Investing is both a science and an art. Science for all its principles in economics, asset allocation, portfolio management and whatnots. Art for the stroke of creativity it entails in putting together the mish-mash of financial products to suit an individual’s needs. It is a walking irony: simple in concept yet complex in details.

But whatever investment is, doing so without any framework is like being a headless chicken running around. Worse is not doing anything, leaving you a sitting duck for inflation and expenses that would have been otherwise averted if not for careful planning and execution.

Instead of having a well-thought-of method, taking an integrated and systematic approach to investing, a large majority of people just do it out of expediency, curiosity or novelty, if at all. To remedy that and to help investors, here are the four simple and easy steps that anyone can use for successful investing.

Step 1: Assess.

As Lao Tzu said, “The journey of a thousand miles begins with one step.” In our case, the journey to a million pesos begins with step one: Assess.

Often is the case when an investment is undertaken without the proper context, goals and objectives and realities in mind. The very first step in any exercise of investing is assessing your financial goals, your investment objective, and your present situation. Assess the whole picture: what you really want in life first, and where you are right now.

For instance, if you want to build up your retirement nest egg, determine the level of lifestyle, the number of years in retirement (best to estimate, not to commit, for you may overshoot it) and expenditure that you would want to live in. Take to mind that generally speaking, expenses would rise due to inflation and some items would have an increased allocation (like medical-related items, recreation) and some less (like food and clothing).

Next, determine at what how near or far to that goal you are in now. Have you funds and resources or are they still lacking? If lacking, how much funds is still needed? This can be also done not just for the retirement nest egg but also for other financial goals such as children’s education, a vacation, or home down payment.

With Step 1, you identify your goals, where you are right now, and the gap would have to be filled up. This gap would then be addressed by the second step.

Step 2: Design.

Once the gap has been identified, then it is time to design the investment strategy to achieve your goals. In this step, you check your cash flow, and then determine how much you can set aside for your investments. A tip: You may have to cut off some expenses and in order to reallocate to investing.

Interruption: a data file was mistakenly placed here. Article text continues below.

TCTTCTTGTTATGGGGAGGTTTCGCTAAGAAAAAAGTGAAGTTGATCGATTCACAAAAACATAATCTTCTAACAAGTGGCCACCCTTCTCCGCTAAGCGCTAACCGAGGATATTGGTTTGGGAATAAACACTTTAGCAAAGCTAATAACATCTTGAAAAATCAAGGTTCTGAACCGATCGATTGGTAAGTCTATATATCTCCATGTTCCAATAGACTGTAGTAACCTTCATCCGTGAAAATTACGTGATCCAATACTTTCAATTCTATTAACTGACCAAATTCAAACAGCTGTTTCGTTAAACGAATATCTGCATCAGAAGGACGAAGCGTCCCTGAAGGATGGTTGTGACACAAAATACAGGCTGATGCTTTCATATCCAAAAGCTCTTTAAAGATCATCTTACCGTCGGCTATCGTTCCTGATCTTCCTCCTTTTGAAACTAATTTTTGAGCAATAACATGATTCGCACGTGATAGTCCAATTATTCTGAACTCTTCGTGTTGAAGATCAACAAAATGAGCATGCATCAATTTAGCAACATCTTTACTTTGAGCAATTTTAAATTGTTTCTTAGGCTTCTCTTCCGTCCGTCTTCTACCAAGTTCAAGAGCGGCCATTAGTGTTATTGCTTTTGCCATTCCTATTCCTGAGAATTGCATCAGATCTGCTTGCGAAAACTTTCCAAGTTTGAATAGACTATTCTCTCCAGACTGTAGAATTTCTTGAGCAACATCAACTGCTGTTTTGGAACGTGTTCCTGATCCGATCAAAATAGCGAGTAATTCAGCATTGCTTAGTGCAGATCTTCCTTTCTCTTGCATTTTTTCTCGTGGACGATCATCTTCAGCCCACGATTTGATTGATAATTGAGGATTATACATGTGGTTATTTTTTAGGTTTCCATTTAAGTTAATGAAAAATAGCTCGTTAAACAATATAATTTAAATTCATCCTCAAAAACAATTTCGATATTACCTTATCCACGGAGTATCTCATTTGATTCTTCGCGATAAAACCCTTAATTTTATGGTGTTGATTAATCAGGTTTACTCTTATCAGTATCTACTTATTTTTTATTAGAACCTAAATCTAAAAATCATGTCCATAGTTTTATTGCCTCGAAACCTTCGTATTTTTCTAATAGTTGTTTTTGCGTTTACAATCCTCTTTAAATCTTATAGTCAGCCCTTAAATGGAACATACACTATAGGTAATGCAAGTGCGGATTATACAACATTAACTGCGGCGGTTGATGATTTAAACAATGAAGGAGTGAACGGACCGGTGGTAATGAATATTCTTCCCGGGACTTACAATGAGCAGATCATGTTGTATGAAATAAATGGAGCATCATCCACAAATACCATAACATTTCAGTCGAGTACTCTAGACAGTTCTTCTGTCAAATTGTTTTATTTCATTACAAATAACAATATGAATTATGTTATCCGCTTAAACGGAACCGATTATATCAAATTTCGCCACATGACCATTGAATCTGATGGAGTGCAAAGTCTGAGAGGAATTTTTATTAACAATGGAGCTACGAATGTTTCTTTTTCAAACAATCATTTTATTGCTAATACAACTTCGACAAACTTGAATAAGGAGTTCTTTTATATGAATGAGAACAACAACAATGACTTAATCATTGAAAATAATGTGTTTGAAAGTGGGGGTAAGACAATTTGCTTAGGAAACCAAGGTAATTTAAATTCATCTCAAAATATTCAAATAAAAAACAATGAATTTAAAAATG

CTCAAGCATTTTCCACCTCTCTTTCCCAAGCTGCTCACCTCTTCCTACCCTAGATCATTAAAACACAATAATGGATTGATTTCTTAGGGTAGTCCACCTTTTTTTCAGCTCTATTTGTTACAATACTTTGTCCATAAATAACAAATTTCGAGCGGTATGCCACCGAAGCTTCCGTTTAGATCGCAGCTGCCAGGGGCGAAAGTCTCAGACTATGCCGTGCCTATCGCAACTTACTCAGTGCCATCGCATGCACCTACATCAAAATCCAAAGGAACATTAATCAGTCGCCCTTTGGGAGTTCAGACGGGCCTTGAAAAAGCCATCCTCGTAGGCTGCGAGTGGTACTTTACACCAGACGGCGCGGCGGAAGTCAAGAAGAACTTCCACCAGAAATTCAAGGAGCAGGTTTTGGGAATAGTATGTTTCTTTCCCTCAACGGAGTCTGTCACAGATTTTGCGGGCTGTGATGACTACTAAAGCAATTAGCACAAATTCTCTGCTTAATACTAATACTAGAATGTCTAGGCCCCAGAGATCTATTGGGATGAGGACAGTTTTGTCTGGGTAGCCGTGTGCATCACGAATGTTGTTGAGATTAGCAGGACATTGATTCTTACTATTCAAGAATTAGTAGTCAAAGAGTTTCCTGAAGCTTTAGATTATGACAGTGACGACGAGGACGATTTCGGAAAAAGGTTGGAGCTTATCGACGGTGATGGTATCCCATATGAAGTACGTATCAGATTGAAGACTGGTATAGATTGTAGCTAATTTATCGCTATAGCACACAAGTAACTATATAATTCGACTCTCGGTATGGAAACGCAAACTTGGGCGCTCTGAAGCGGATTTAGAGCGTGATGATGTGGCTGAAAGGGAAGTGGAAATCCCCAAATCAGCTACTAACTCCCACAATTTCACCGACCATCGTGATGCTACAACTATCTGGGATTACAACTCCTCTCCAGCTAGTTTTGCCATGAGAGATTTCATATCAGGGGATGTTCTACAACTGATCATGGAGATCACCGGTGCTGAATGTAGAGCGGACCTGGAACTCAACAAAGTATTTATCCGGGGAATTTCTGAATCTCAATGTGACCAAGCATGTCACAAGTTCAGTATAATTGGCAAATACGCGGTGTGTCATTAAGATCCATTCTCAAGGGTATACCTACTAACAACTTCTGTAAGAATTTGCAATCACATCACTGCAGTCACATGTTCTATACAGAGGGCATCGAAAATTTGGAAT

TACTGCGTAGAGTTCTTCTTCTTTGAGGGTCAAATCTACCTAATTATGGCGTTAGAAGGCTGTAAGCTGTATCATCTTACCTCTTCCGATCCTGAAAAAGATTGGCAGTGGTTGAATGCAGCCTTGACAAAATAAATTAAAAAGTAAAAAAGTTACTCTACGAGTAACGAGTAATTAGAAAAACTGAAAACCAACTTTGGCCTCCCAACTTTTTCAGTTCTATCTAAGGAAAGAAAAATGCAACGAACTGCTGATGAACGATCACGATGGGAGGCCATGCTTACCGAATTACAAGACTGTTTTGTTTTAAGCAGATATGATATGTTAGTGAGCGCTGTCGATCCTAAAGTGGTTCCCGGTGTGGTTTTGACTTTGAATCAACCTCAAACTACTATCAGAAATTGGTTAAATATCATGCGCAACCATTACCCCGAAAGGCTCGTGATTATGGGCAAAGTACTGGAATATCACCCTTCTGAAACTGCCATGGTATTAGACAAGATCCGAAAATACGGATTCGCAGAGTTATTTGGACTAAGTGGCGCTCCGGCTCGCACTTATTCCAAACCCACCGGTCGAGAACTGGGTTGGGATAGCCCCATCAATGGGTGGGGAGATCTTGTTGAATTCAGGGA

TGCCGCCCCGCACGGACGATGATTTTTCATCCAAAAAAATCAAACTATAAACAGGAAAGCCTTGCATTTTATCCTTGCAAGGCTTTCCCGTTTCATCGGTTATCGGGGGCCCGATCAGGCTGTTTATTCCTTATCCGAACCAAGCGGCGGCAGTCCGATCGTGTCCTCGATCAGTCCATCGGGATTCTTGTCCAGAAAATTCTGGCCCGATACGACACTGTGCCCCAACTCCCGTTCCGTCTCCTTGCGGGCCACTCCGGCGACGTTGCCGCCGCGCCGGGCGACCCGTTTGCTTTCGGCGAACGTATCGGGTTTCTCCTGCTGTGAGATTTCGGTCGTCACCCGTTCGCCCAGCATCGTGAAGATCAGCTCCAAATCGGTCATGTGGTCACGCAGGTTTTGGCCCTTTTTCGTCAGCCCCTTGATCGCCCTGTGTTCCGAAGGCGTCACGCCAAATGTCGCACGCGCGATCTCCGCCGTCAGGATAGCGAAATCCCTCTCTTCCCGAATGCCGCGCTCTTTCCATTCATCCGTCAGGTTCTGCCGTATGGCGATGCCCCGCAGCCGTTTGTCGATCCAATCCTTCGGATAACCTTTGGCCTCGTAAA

Let me stress that at this point it is very, very crucial to have a professional at hand. One who can sit down and guide you in the process of reallocating your resources, who is familiar with the different investment vehicles and who knows which can suit you and your targets the best.

Just as you do not take medicine for serious health concerns without having a checkup or prescription, so, too, with investments. It is best to seek professional help, advice and prescription. I cannot overemphasize the importance of a professional advice. It is that serious because what is at stake are your and your family’s financial future (unless you want to risk them and bite the bullet of uncertainty).

But, by and large, the basic menu for an investment portfolio includes time deposits, mutual funds, UITFs, stocks, bonds, and a host of others that can serve you well. The key is to know which instruments and in what mix can bring you to your goals. As Robert Kiyosaki wrote, investment vehicles are called “vehicles” because they take you to where you want to be.

Step 3: Do.

This step is one of the most “not done” by Filipinos. They don’t get into the act of investing. Sure, you have had your goals and decided to invest, but for some, if not the majority, investing just remains a goal or a wish, and not an action.

After having the tedious assessing and designing of your portfolio, it is imperative that you actually get a dip and implement the investment plan. It’s time to get down and dirty and hit the ground running. Go to a bank, mutual-fund company, stockbroker, or government securities dealer and being to open your investment account.

If you have your professional financial planner or adviser with you, they may have scanned the market already and recommended a few. This would have, of course, already saved you time and the hassle of again researching by yourself.

Step 4: Review.

Investing is not a one-time, big-time thing. It is a process that involves regular review.

This last part is often neglected, sad to say. Reviewing your portfolio periodically, at least annually, enables you to reassess if your design is still on track in reaching your goals. Think of it as like checking your car’s tires, gas, oil and battery. If they serve you well, drive on; if not, it’s time to change them.

Periodic review also takes into account the assumptions, projections and any changes that might affect your investment returns. An upward change in the average inflation rate that is used as a benchmark may drive your portfolio to seek higher-yielding assets to beat it all the more. Also, a change in lifestyle or even life goals can affect the structure and content of your basket of investments.

With these four easy and simple steps: Assess, Design, Do and Review, I hope that you would be on your way to investing success.

About the author
Rienzie Biolena, RFP® is one of the pioneering Registered Financial Planners in the Philippines. Apart from this profession, he is also a writer, speaker, and trainer on financial literacy. He is currently the CEO of Wealth Arki, Inc.